Savannah, when we visited, was like a beautiful mature actress who has liberally applied the theatrical makeup of a much younger starlet so that her chief temporary attraction lay in the youthfulness of her face. Everywhere we went, there was evidence of the Little Dublin to which the city is converted on St. Patrick’s Day—only two days away. Gigantic shamrocks, strings of emerald beads, cheery leprechauns and pots of gold glittered in shop-fronts and on the tables of street-side vendors. Little wonder that my younger travel companions adored the city. Armed with our guide book (Fodor’s The South) which advised us to park our car in the Visitors Center, we began our walking tour of this extraordinarily elegant city, passing by Scarborough House which today houses the Ships of the Sea Maritime Museum in whose gardens pink forsythia was blooming luxuriantly.
Our next port of call was the historical African-American Baptist Church, dating from 1777, where, since it was a Sunday, we decided to attend the 11 am service to take in the distinctive ambience of Southern Baptist worship. What a treat it was! I understood then what was meant by the term “Sunday best”, as African-Americans in droves, decked out in full church regalia (think three-piece suits for the men, ditto for the women but include elaborate hats and showy jewelry) made their way to the front pews and enthusiastically greeted their minister, a young jovial man, as he processed down the main aisle with his band of suited, booted and tied male choir singers. There could not have been more than a hundred people in that church, but when they raised their voices in prayer and song, one could quite easily imagine throngs of thousands crowding the space—they were so actively involved. Enthralled by not one but two choirs—a male and a female one—and two pianists, and the accompaniment of clapping, swaying, etc. we felt as if we were witnessing the full sound effects of a Broadway show! What a fabulous way to praise and worship, we thought, and how much nicer it would be to have such devotion in our churches rather than the quiet embarrassed murmurs of a handful of parishioners to which we are accustomed in our own Roman Catholic ones!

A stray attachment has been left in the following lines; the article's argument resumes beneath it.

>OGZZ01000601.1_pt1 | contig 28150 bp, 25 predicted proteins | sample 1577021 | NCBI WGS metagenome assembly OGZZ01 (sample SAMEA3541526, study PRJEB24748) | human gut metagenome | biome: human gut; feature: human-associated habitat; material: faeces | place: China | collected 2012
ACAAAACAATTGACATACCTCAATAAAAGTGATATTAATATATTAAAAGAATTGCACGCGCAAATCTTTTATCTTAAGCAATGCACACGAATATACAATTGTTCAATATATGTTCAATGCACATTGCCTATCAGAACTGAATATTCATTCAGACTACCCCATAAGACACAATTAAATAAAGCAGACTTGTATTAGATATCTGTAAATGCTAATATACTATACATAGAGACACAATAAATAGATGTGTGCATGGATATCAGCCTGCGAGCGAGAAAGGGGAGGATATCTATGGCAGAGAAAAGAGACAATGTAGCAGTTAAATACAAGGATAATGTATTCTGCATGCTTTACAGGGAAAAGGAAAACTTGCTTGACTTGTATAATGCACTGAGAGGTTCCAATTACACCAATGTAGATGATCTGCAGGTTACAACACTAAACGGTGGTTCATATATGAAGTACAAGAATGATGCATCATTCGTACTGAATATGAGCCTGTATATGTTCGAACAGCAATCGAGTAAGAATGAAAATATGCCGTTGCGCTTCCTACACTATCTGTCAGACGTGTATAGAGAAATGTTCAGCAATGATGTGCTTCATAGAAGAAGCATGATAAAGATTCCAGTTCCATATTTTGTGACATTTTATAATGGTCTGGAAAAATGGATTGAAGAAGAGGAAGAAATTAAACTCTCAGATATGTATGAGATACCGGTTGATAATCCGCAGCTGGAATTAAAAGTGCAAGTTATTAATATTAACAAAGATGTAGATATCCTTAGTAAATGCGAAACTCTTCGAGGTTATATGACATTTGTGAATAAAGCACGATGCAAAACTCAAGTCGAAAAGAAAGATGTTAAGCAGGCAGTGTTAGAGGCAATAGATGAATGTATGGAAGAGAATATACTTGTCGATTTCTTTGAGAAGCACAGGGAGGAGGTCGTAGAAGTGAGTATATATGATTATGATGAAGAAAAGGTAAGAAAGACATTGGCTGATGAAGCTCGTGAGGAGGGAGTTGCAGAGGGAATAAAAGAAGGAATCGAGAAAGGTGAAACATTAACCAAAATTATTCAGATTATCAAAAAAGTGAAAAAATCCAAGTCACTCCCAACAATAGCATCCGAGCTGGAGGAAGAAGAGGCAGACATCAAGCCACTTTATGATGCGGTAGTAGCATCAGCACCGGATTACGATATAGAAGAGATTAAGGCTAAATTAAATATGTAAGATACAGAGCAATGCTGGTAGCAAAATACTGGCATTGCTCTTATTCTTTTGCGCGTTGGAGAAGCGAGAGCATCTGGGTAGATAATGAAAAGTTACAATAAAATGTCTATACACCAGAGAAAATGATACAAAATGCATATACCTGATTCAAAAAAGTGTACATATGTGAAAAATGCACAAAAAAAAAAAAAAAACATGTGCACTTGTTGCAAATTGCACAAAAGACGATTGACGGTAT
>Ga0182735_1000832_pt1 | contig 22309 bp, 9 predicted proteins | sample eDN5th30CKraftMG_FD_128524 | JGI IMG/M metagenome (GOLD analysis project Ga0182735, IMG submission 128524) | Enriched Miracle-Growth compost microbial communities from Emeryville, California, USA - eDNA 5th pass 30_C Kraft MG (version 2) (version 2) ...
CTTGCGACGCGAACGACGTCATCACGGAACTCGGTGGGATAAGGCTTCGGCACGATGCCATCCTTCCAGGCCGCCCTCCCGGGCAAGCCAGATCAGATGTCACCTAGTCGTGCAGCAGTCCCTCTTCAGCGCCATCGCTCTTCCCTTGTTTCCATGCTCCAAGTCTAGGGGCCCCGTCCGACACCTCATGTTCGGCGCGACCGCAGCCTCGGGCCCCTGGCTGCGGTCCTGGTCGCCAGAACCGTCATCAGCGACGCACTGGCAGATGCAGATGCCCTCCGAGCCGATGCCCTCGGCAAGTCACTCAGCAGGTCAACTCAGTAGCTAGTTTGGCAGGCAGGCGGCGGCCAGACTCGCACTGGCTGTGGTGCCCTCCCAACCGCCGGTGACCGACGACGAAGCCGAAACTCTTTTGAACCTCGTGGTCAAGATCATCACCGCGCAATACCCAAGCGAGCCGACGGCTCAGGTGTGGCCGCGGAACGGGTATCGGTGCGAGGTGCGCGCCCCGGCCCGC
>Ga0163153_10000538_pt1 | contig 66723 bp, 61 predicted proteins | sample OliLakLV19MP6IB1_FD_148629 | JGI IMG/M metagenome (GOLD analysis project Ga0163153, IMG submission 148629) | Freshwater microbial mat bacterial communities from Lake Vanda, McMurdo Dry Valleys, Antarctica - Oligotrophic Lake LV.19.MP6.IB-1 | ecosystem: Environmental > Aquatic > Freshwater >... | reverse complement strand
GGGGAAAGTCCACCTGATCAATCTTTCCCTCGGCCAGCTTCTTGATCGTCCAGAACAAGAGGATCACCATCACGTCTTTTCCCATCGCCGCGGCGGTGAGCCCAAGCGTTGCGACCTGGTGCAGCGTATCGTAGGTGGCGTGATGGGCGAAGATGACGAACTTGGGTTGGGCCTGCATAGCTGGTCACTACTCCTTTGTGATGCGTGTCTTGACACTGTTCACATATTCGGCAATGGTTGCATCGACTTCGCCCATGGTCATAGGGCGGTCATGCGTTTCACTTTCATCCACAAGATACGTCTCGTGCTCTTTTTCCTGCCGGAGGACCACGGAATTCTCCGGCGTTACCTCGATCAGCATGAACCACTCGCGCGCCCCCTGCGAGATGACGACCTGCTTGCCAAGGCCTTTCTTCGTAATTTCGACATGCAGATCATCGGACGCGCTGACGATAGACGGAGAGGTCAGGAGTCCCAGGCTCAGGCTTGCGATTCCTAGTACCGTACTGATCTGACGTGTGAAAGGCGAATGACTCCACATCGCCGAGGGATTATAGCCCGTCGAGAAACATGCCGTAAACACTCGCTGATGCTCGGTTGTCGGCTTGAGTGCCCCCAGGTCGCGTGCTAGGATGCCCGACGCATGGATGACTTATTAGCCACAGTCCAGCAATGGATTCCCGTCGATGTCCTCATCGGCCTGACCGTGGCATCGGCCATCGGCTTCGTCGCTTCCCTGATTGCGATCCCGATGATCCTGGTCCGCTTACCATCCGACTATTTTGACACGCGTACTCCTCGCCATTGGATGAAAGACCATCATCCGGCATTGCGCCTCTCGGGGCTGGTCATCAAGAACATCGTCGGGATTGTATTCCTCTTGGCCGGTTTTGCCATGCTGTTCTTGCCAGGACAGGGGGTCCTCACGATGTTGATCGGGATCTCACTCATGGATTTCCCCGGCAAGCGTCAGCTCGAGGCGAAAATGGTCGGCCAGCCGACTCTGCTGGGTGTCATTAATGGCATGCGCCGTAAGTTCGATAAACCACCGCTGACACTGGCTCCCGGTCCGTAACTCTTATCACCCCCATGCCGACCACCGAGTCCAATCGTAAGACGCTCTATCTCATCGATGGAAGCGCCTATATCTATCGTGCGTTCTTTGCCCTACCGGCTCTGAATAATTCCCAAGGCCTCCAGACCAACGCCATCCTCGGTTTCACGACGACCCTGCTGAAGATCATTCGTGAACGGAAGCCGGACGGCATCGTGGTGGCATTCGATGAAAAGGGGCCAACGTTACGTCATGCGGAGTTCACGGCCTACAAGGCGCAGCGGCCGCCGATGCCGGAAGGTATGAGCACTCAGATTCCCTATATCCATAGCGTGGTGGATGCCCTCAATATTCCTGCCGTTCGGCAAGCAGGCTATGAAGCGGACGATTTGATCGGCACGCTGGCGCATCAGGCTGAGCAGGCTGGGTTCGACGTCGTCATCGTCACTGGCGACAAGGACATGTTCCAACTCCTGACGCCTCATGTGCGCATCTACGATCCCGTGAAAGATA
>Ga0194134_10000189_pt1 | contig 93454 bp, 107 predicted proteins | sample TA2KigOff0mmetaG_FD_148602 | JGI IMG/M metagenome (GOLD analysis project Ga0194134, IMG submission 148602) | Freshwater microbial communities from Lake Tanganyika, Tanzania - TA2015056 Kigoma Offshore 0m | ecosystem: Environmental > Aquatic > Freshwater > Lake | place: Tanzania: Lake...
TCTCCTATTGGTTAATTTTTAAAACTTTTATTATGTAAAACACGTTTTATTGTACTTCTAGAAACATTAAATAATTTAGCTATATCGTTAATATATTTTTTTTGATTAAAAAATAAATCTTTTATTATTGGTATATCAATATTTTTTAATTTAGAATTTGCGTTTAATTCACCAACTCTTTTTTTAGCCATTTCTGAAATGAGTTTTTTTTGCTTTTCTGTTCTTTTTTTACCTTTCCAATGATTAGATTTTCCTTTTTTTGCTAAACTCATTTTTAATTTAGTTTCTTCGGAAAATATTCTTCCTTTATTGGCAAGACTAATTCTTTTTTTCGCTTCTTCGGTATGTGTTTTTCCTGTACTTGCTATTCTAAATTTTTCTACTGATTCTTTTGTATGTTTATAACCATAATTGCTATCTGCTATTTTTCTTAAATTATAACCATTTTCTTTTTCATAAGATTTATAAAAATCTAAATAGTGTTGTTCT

Leaving rollicking religion behind us, we walked towards lively City Market abuzz with art galleries, street-side trattorias and pubs. Once we entered the historic district, we passed by the gold-domed City Hall of Savannah and the Cotton Exchange Building—important because Savannah made its fortune through the shipments of cotton grown on vast plantations.
Strolling through Factor’s Walk, a maze of wrought iron balconies and cobbled streets, we arrived at the dazzling Riverfront where huge commercial barges slid quietly by on the Savannah River, companionably sharing untroubled waters with old-fashioned steamboats. Discovering an irresistible deal ($2 frozen margaritas) at One-Eyed Lizzie’s, a Mexican Restaurant on the waterfront, we feasted on enchiladas and burritos while overlooking the river on a brilliantly sunny day. I would not be lying if I said that this lunch was the highpoint of Menaka and Chriselle’s day but they sportingly indulged my love for mansions, museums and marketplaces as we continued our walking tour. Unable to resist the lure of Southern candy shops, however, we nibbled on samples of decadent chocolate fudge and sticky gophers, praline pecan clusters and chocolate dipped pecans as we covered more ground.
Laid out by the genius of General James Oglethorpe, founder of Savannah and Georgia, the city is punctuated every few blocks by parks, some tiny and sparse, others lush and crammed with impressive fountains and statuary as in the sprawling Forsyth Park. Known for the profusion of its azaleas, Savannah’s bushes were on the point of budding in wild abandon and early signs of the riot of color certain to paint the city in the next week were clearly evident.
We took pictures by the house that provided the inspiration for John Berendt’s 1994 runaway bestseller, Midnight in the Garden of Good and Evil and by the statue of the bird-girl who features in the book (left). Several historic homes dot the landscape of the city’s grid and the many eccentrically stocked antiques stores provided a welcome occasional diversion.
The next stops on our Southern Sojourn were the gracious cities of Beaufort and Charleston. Please join us on our exploration of these bastions of Southern glamor.